The catch is that this pattern has changed over the past year, though I wasn’t willing to draw too many conclusions. Why? Cathay Pacific had a huge first class mistake fare on New Year’s Eve last year, and this radically changed their first class inventory. Some flights 10 months out were already two thirds booked out in first class.
So when patterns changed, I wasn’t sure if it was just a temporary change given the circumstances, or a permanent shift. Well, we’ve now reached just about the one year mark since that mistake fare, so I think it’s finally safe to draw conclusions based on all of this.
Cathay Pacific first class seat
Overall Cathay Pacific Award Trends
Before I talk in detail about what Cathay Pacific’s first class award trends look like nowadays, let me note a couple of general trends we’re increasingly seeing from Cathay Pacific Asia Miles.
Award Availability Varies Drastically For Partners
Nowadays Cathay Pacific makes significantly more award space available to members of their own Cathay Pacific Asia Miles program, compared to members of partner frequent flyer programs.
This has always been the case somewhat, but never to the extent we’re seeing now. To me this also means that Cathay Pacific Asia Miles is a useful program for the first time for those with transferable points.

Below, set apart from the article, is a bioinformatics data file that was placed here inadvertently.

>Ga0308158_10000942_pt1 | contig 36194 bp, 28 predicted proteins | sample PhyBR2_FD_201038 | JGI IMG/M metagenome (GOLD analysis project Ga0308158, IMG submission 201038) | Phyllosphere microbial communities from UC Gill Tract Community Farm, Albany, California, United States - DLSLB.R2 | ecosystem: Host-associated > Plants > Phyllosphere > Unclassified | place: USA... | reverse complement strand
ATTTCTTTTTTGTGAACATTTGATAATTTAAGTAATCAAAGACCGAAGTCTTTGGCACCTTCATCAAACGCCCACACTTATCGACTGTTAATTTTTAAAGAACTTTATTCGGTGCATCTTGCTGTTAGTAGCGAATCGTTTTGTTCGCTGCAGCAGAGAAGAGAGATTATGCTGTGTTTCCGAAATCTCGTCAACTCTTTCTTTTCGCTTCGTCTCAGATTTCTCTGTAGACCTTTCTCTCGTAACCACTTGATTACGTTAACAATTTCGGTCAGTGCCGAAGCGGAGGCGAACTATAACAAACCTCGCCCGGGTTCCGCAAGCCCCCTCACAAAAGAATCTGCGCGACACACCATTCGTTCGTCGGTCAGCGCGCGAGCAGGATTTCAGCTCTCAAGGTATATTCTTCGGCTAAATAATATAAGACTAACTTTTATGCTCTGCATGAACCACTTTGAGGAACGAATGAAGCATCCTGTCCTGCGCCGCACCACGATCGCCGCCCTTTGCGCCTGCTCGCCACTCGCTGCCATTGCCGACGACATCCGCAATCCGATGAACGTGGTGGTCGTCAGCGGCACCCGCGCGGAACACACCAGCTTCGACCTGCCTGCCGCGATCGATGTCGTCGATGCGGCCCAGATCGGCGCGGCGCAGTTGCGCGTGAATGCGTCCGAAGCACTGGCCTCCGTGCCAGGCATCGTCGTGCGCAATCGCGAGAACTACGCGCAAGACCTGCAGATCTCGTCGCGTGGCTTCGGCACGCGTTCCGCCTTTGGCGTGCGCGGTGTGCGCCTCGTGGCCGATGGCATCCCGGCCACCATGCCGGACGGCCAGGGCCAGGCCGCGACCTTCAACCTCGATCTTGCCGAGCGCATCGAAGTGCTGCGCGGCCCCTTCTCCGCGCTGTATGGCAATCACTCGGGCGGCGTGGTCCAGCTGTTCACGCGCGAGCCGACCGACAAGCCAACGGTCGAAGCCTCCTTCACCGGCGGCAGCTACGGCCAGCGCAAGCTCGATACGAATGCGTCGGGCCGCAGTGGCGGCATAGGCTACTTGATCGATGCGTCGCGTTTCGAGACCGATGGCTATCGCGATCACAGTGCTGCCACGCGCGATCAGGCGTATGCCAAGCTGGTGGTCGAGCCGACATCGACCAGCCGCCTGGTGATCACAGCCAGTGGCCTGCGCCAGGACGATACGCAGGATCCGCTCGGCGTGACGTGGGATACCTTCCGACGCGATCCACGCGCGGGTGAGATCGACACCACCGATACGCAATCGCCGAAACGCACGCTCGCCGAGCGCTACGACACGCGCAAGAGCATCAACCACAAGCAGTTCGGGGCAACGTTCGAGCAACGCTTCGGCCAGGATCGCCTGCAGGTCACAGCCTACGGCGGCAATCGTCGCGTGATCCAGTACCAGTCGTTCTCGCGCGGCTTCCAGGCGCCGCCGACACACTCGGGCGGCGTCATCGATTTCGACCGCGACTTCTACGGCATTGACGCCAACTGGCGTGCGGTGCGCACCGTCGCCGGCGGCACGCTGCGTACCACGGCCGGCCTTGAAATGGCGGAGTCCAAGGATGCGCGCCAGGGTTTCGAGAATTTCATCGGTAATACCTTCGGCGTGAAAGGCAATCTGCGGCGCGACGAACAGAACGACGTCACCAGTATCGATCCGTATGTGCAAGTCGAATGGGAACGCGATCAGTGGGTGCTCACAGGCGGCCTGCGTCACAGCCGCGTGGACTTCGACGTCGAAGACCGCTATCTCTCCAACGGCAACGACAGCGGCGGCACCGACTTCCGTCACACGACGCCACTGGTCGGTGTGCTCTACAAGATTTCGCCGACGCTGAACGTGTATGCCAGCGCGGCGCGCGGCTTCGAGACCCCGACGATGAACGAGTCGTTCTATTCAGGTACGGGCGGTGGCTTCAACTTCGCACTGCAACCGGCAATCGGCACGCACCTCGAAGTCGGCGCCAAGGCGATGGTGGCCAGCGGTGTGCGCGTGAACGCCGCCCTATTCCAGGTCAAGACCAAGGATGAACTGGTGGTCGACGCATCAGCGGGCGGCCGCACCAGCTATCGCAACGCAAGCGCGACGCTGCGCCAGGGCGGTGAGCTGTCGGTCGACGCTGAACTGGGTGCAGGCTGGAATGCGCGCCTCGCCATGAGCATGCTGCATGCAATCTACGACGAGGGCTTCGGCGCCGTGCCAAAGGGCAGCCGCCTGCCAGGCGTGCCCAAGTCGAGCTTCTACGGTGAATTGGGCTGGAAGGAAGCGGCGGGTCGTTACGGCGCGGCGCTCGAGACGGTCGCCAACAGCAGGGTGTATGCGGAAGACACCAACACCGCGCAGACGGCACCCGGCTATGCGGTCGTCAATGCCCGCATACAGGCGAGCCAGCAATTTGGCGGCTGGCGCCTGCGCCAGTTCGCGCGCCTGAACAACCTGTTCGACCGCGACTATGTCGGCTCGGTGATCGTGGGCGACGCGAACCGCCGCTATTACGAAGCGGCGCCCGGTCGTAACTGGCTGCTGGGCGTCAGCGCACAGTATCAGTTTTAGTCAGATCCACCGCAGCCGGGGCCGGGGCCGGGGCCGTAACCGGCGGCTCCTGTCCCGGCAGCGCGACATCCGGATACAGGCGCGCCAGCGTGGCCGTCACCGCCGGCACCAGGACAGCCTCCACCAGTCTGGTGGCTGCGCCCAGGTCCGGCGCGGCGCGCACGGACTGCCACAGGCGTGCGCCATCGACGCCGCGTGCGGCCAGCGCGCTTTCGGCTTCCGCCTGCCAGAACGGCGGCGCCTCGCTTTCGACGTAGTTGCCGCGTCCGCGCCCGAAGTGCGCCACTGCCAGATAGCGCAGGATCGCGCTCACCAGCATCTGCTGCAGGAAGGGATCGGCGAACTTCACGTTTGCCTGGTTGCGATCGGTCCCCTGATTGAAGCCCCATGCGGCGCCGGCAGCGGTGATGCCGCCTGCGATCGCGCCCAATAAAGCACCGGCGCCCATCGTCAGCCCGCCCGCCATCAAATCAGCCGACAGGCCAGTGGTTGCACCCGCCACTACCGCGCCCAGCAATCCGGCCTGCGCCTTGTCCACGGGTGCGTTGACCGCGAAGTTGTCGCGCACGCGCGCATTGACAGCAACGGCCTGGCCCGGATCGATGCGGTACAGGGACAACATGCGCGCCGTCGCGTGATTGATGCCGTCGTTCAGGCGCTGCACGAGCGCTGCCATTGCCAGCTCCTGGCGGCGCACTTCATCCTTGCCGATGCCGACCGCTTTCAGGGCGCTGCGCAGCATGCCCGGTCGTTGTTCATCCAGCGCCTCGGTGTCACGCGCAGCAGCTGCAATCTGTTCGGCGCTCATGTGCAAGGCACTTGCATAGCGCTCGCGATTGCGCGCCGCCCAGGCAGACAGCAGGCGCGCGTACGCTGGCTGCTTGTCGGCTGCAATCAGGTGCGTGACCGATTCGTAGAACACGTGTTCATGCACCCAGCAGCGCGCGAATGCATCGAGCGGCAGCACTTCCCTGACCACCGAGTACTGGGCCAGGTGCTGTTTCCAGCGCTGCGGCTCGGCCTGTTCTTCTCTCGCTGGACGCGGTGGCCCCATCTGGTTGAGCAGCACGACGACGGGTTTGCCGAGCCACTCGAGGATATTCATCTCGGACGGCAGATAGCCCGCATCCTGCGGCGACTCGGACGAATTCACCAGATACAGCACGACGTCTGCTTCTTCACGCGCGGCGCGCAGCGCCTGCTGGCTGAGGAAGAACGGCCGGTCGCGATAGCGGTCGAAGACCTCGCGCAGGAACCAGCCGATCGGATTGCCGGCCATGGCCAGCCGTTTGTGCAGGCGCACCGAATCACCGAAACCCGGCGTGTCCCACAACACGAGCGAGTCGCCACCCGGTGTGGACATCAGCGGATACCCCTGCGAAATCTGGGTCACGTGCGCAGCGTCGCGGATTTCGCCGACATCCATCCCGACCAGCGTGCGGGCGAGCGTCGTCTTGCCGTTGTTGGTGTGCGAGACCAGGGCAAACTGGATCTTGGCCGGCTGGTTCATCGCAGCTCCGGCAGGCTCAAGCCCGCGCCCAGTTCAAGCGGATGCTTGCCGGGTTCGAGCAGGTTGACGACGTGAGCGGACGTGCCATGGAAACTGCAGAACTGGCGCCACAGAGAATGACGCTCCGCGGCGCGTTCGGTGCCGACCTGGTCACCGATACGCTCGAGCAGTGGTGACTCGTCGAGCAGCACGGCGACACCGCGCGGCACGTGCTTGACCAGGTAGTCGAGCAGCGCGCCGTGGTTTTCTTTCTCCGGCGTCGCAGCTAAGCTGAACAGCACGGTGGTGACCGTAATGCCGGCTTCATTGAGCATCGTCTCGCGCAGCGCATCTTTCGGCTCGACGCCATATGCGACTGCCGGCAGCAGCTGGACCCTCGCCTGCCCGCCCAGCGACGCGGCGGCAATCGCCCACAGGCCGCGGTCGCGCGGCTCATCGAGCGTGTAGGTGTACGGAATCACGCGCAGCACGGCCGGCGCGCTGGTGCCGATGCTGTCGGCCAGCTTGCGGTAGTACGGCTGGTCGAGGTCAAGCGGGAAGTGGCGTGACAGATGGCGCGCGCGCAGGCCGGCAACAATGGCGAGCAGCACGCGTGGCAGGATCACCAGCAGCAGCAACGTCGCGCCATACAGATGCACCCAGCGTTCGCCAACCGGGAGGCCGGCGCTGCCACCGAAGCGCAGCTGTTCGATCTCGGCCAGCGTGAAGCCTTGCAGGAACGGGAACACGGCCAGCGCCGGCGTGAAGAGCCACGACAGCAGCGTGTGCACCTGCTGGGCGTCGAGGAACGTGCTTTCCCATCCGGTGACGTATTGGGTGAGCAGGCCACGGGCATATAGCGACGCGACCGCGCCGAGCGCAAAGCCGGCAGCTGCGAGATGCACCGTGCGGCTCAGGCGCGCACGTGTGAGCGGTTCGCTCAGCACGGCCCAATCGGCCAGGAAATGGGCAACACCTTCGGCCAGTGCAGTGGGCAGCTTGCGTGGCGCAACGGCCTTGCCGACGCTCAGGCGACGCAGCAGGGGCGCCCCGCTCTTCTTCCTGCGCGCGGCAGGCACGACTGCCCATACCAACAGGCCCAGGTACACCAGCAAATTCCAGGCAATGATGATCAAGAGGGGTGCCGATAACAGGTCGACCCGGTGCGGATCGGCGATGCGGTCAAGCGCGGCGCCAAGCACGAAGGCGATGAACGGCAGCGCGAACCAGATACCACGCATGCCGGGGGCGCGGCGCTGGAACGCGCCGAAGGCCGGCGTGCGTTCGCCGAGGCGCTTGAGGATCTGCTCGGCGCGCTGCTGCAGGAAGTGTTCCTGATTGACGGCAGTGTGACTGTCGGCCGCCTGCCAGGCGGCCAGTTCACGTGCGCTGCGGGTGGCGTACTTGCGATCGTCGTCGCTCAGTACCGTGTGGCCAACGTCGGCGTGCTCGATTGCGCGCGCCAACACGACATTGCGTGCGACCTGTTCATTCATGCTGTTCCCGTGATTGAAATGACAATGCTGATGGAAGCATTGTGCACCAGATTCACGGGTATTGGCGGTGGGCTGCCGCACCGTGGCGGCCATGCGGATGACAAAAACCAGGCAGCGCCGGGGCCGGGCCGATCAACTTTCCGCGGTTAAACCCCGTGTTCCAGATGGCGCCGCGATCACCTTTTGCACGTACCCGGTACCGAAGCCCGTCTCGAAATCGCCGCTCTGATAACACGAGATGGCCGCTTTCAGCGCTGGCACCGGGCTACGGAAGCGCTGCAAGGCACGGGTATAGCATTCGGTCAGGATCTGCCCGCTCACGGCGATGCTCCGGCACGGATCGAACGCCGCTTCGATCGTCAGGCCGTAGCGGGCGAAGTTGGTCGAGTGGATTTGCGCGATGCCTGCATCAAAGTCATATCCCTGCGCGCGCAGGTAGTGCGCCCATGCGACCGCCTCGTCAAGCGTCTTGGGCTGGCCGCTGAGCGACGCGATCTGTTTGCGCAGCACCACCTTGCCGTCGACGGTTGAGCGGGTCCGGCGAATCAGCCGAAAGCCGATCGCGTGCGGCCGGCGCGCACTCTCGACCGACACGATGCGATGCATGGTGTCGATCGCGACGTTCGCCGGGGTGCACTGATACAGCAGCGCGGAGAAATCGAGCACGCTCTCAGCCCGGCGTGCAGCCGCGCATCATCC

This is true in all cabins, though it’s especially true in first class, where the difference is most noticeable.
Cathay Pacific first class caviar service
Heavy Use Of Married Segment Logic
Cathay Pacific has started heavily using married segment logic for award availability. Married segment logic has long been used for revenue airline tickets, but only in the past few years has it become common on award tickets.
Essentially with married segment logic, airlines may only be willing to sell you a seat (in cash or in miles) if you’re connecting to a certain place, rather than if you’re looking to fly nonstop.
In the case of redeeming miles, that means they might say there’s no award availability on a particular flight from Hong Kong to New York, but if you search availability from Taipei to New York via Hong Kong, suddenly there’s an award seat. That means the airline is willing to let someone book that if they’re connecting, and not if they’re flying nonstop.
There are a variety of reasons airlines use this method, thought he most common is that they know that generally people are willing to pay a premium to fly nonstop. So that’s why they may only make “saver” seats available with a connection, since they might think there’s less risk of that award seat cannibalizing a revenue booking if it’s not in a nonstop market.
Married segment logic is especially common in business class
Redeeming Partner Miles For Cathay Pacific First Class
Cathay Pacific continues to make up to one first class award seat available to partner airlines when the schedule first opens, just under a year before departure: